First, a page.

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Toxicol Sci. 2002 Feb;65(2):177-83.

Acrylamide-induced cellular transformation.

Author information

1
Division of Toxicology, Department of Pharmacology and Toxicology, Indiana University School of Medicine, 635 Barnhill Dr., MS 1021, Indianapolis, Indiana 46202, USA.

Abstract

Acrylamide is a monomer of polyacrylamide, whose products are used in biochemistry, the manufacture of paper, water treatment, and as a soil stabilizer. While polymeric acrylamide is nontoxic, the monomer can cause several toxic effects and has the potential for human occupational exposure. While acrylamide is not mutagenic in prokaryotic mutagenesis assays, chronic acrylamide treatment in rodents has been shown to produce tumors in both rats and mice. The mechanism for the induction of tumors by acrylamide is not known. In the present study, we examined the possibility that acrylamide might induce cellular transformation, using Syrian hamster embryo (SHE) cell morphological transformation as well as potential mechanisms for the cellular transformation. Results showed that treatment with 0.5 mM and higher concentrations of acrylamide continuously for 7 days induced morphological transformation. Cotreatment with acrylamide and N-acetyl-L-cysteine (NAC), a sulfhydryl group donor, resulted in the reduction of acrylamide-induced morphological transformation in SHE cells. Cotreatment with 1-aminobenzotriazole (ABT), a nonspecific P450 inhibitor, and acrylamide produced no change in morphological transformation when compared to acrylamide treatment only. Cotreatment with acrylamide and DL-buthionone-[S,R]-sulfoximine (BSO), a selective inhibitor of gamma-glutamylcysteine synthetase, increased the percent of morphologically transformed colonies compared to acrylamide treatment alone. Acrylamide reduced GSH levels in SHE cells, and cotreatment with acrylamide and NAC prevented the acrylamide-induced reduction of GSH. BSO treatment with acrylamide enhanced the depletion of GSH. These results suggest that acrylamide itself, but not oxidative P450 metabolites of acrylamide appear to be involved in acrylamide-induced cellular transformation and that cellular thiol status (possibly GSH) is involved in acrylamide-induced morphological transformation.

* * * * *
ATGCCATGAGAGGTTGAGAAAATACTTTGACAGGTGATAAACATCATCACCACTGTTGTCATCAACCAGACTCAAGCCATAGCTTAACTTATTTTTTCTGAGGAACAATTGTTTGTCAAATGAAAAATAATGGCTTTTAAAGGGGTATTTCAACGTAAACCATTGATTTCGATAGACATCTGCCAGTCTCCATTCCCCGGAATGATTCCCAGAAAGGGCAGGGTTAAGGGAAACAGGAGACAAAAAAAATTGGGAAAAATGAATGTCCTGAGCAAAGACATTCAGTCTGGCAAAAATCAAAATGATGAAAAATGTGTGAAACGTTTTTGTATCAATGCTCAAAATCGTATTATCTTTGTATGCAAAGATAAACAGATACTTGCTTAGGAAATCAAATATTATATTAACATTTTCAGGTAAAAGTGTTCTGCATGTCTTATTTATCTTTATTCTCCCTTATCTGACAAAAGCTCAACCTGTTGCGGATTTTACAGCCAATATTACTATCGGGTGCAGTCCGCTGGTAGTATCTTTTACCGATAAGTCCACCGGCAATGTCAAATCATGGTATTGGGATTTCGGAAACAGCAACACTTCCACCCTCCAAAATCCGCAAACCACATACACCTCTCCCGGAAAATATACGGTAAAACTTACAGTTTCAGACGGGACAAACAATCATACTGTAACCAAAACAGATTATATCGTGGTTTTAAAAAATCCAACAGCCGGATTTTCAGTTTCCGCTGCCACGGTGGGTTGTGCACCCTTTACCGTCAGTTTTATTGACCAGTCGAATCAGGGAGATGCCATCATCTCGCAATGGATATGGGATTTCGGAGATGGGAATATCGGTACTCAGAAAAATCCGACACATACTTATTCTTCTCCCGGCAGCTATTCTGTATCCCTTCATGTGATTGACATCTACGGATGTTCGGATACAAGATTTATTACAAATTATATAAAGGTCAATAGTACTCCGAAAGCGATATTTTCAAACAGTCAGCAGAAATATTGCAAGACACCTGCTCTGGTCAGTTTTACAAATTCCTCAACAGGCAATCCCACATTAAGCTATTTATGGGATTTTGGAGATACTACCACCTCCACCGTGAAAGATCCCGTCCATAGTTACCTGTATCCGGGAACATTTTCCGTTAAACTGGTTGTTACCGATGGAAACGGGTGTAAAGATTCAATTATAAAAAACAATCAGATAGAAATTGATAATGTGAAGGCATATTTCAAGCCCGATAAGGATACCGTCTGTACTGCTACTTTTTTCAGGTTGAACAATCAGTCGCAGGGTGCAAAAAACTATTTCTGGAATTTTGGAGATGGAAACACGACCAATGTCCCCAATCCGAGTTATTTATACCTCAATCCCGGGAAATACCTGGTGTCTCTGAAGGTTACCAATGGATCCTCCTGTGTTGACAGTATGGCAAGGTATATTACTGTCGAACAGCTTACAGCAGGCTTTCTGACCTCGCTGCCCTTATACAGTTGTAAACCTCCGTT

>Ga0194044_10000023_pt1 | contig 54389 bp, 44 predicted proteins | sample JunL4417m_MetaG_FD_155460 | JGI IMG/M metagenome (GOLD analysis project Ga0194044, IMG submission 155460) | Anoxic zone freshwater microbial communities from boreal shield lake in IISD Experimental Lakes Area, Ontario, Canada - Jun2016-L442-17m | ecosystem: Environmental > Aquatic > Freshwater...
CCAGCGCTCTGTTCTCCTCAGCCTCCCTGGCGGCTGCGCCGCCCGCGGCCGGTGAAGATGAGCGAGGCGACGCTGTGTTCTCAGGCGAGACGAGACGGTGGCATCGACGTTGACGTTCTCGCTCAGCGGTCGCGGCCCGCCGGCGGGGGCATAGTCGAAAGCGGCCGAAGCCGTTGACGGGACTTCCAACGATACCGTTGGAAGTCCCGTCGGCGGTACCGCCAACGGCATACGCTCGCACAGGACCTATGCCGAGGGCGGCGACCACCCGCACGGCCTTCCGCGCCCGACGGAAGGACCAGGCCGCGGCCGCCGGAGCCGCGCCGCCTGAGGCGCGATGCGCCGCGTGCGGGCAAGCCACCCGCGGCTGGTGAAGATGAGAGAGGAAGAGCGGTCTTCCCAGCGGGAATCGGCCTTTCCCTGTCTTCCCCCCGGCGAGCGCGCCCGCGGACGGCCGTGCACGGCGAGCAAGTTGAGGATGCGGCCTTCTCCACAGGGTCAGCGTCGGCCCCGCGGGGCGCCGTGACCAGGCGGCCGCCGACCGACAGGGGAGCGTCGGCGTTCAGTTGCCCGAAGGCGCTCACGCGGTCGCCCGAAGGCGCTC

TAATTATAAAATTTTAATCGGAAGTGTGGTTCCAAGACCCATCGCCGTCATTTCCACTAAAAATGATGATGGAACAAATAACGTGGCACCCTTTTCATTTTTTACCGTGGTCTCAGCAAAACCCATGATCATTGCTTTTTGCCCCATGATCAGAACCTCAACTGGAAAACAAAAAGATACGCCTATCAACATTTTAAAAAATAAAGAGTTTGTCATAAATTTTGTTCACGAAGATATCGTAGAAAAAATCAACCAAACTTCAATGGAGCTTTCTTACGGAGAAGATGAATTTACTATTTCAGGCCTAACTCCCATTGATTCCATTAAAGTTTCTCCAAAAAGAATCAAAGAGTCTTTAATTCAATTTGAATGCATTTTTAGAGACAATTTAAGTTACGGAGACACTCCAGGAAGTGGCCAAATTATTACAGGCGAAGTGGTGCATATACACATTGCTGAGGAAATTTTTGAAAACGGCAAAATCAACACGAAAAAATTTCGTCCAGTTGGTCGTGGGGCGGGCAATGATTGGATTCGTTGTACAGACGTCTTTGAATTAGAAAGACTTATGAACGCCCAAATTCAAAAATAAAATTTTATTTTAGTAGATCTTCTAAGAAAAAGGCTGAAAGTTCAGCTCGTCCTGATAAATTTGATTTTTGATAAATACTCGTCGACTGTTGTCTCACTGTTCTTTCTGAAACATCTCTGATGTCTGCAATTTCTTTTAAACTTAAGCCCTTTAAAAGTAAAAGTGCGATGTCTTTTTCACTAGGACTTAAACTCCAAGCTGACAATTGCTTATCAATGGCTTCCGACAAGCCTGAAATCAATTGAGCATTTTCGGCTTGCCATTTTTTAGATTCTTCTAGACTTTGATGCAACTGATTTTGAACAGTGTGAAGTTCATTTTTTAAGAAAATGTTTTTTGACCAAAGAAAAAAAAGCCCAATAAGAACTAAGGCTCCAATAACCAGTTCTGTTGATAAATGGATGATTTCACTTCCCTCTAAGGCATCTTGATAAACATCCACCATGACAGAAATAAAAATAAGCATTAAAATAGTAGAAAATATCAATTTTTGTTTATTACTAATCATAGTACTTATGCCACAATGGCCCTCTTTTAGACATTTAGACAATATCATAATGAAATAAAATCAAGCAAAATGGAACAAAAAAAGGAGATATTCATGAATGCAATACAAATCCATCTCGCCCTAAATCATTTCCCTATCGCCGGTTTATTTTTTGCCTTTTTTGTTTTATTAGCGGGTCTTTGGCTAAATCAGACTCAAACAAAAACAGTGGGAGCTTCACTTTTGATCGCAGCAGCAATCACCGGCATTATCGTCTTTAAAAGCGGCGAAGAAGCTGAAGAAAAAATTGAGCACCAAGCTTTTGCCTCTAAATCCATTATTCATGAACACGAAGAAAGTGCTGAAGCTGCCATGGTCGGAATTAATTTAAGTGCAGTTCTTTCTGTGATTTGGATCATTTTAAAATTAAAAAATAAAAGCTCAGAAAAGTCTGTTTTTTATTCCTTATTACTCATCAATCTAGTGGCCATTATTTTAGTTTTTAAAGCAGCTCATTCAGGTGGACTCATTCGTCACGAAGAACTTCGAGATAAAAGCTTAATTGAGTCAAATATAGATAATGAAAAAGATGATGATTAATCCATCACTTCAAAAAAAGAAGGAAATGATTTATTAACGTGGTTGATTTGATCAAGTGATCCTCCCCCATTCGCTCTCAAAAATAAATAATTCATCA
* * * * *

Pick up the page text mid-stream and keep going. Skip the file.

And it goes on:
PMID:
11812921
[Indexed for MEDLINE]

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